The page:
Prerequisite: PSY 101 and completion of the CLA Gen Ed math requirement.

An introduction to the research methods and statistics used in psychological research. Topics include research ethics, sampling from populations, descriptive research and statistics, survey research, basic experimental design and hypothesis testing, and two-group designs and t-tests. Students will gain experience conducting literature reviews, reading empirical articles, using the SPSS statistical analysis software, and beginning writing APA-style manuscripts. (Every semester)

 

PSY 307: Research Methods and Statistics II (4)


Prerequisite: PSY 306.

A continuation into more advanced study of psychological research methodologies and their associated statistical analyses. Topics include correlation and regression, multiple-group and  factorial designs, quasi-experimental designs, Analyses of Variance, and nonparametric tests. Students will gain experience in formulating research hypotheses and writing all portions of formal APA-style manuscripts. (Every semester)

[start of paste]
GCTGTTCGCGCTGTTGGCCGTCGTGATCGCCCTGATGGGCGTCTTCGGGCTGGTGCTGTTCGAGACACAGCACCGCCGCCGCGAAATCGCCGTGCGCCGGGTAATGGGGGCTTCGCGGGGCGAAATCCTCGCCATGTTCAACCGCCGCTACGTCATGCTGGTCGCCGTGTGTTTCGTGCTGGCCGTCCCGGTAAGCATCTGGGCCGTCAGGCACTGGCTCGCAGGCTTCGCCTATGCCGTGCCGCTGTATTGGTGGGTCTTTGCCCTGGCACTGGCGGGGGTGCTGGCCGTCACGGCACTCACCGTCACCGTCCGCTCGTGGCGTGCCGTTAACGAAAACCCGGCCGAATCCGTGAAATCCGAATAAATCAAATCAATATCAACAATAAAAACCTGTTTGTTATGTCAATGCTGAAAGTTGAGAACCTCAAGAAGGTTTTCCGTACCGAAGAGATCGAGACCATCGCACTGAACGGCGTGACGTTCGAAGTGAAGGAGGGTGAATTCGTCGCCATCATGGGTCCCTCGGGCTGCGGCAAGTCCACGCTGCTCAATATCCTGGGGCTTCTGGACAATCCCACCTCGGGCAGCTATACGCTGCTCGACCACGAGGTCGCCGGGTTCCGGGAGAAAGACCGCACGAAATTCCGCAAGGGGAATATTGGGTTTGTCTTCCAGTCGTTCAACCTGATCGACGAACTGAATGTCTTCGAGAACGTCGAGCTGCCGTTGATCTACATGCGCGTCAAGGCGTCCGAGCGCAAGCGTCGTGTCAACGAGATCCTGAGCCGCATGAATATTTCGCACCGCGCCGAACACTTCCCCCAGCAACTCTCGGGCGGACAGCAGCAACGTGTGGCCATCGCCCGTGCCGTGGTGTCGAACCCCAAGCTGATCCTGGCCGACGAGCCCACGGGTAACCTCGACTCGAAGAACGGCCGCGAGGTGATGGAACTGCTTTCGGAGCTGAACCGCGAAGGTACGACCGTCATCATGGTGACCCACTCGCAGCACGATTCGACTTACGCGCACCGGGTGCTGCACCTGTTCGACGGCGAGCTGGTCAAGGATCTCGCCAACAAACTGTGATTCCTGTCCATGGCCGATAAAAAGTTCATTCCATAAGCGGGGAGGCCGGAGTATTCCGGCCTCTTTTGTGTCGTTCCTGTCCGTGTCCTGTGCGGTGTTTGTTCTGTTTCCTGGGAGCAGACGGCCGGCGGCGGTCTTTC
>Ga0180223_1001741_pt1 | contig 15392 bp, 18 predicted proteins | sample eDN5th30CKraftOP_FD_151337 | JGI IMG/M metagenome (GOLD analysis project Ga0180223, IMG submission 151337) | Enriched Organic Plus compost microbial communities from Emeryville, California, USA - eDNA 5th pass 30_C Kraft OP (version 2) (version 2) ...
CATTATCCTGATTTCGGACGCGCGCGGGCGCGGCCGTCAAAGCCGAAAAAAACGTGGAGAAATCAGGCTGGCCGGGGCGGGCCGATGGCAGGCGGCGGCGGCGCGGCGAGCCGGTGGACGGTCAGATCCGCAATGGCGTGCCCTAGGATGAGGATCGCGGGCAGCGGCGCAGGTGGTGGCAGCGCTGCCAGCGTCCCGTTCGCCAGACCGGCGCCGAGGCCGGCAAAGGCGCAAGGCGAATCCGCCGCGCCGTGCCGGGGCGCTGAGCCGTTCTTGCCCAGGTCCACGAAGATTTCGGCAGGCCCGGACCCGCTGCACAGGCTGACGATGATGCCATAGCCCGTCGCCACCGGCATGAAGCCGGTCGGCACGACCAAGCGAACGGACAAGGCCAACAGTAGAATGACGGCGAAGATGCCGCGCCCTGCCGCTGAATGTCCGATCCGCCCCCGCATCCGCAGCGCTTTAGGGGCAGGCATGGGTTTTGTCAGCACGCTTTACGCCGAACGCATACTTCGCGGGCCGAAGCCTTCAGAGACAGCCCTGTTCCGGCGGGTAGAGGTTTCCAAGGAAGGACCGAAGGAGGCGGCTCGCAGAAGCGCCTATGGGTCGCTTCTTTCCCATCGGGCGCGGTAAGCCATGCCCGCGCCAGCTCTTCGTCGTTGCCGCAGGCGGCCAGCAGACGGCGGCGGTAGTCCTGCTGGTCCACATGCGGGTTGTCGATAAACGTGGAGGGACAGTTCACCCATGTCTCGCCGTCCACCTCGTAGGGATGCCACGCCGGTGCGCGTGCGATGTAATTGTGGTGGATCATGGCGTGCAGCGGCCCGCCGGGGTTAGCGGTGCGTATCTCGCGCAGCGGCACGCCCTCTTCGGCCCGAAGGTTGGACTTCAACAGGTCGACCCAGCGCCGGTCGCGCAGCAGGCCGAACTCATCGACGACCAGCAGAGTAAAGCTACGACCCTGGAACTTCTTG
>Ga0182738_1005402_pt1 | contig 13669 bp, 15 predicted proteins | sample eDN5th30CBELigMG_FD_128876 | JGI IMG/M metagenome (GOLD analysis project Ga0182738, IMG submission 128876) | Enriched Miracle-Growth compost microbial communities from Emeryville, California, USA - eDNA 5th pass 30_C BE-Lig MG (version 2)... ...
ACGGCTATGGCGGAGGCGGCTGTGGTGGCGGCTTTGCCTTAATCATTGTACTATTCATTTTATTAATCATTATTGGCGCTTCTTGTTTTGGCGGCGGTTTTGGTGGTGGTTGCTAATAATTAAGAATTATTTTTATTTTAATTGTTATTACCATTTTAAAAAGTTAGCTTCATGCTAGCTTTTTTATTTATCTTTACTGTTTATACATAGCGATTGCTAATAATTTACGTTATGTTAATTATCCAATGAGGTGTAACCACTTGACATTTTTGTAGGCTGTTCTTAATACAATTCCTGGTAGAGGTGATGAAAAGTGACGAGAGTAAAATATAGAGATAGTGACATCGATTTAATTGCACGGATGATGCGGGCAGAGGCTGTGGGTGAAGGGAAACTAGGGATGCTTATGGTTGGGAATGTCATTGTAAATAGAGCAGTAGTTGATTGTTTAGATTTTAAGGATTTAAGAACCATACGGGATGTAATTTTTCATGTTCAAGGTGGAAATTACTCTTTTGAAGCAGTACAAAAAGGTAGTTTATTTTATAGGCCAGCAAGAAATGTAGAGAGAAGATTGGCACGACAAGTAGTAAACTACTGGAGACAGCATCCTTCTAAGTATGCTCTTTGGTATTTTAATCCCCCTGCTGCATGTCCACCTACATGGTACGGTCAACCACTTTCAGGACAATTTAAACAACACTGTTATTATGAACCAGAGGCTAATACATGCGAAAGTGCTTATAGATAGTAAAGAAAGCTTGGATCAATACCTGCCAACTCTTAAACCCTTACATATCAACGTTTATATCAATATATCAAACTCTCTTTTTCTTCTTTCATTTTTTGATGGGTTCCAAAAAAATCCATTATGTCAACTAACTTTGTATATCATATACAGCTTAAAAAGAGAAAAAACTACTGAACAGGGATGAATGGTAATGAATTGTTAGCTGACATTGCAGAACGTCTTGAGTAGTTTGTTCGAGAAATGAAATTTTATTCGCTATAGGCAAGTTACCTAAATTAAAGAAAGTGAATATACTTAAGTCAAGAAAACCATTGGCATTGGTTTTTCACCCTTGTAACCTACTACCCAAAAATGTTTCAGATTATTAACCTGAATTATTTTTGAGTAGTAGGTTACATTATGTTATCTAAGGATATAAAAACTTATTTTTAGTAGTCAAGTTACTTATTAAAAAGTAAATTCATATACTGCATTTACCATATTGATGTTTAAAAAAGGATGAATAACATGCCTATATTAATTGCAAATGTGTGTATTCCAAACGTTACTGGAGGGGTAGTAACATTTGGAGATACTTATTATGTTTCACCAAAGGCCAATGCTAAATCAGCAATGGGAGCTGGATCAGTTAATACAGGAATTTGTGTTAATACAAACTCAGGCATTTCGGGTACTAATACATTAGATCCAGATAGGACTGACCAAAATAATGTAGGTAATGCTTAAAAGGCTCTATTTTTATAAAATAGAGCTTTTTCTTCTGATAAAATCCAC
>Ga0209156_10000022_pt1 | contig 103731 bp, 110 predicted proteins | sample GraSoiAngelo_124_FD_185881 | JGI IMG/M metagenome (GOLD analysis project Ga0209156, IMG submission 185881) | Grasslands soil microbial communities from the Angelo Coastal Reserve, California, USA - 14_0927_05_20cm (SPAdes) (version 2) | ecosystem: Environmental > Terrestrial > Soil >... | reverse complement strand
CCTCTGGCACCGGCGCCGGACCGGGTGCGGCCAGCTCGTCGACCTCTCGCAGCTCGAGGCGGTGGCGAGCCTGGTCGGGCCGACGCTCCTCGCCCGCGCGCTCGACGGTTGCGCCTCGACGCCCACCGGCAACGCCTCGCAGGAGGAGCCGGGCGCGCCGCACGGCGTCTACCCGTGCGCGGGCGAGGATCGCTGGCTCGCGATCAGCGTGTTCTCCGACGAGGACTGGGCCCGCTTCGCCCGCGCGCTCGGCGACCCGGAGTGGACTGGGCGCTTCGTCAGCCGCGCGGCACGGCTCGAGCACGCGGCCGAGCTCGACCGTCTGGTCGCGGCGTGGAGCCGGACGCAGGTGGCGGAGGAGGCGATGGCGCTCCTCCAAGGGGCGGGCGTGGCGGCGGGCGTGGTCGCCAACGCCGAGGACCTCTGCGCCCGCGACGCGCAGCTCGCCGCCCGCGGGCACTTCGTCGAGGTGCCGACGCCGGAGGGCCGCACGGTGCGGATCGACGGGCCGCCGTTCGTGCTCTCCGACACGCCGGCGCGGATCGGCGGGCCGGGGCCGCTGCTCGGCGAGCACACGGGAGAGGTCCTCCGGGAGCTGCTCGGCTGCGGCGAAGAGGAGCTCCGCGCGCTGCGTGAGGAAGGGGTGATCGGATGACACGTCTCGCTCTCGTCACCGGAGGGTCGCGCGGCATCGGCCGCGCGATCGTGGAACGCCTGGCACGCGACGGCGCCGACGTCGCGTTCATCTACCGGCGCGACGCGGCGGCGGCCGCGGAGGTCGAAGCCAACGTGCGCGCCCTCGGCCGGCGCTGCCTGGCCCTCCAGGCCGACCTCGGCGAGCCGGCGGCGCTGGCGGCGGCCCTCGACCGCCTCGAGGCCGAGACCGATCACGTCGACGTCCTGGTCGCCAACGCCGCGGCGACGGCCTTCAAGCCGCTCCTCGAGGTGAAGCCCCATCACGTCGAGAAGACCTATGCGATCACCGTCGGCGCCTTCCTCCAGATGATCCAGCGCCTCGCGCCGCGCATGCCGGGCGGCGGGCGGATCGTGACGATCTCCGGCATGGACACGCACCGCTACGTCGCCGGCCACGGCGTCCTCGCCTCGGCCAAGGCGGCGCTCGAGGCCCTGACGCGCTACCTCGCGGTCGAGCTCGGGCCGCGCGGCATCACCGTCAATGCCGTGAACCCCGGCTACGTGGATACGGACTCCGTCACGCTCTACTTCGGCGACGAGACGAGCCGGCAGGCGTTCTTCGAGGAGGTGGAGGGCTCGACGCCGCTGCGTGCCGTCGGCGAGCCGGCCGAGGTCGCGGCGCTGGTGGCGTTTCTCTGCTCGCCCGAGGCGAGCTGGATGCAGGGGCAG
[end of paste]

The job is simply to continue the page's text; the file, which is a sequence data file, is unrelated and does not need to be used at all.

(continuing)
PSY 310: Biological Bases of Behavior (4)


Prerequisite: PSY 307.

An investigation of the relationship between biological and psychological processes. The biological bases of human and animal behavior will be explored and analyzed from the perspectives of psychophysiology, ethology, and behavior genetics. Laboratory investigations and written reports of experimental findings are required. (Every two years)

 

PSY 312: Animal Behavior (4)


Prerequisite: PSY 307.

This course seeks to describe and explain the causative and developmental factors that influence animal behavior at the level of the individual and social group.  Considerations of the adaptive and evolutionary mechanisms underlying behavior will be stressed. Laboratory investigations and written reports of experimental findings are required. (Every two years)

 

PSY 318: Language (4)


Prerequisite: PSY 307.

Examination of the area of Psycholinguistics. Addresses language processes from a research and theoretical perspective. Topics include, but are not limited to, reading and writing processes, bilingualism, word recognition, speech processes, and language development. Laboratory investigations and written reports of experimental findings are required. (Every two years)

 

PSY 325: Test and Measurement (4)


Prerequisite: PSY 307.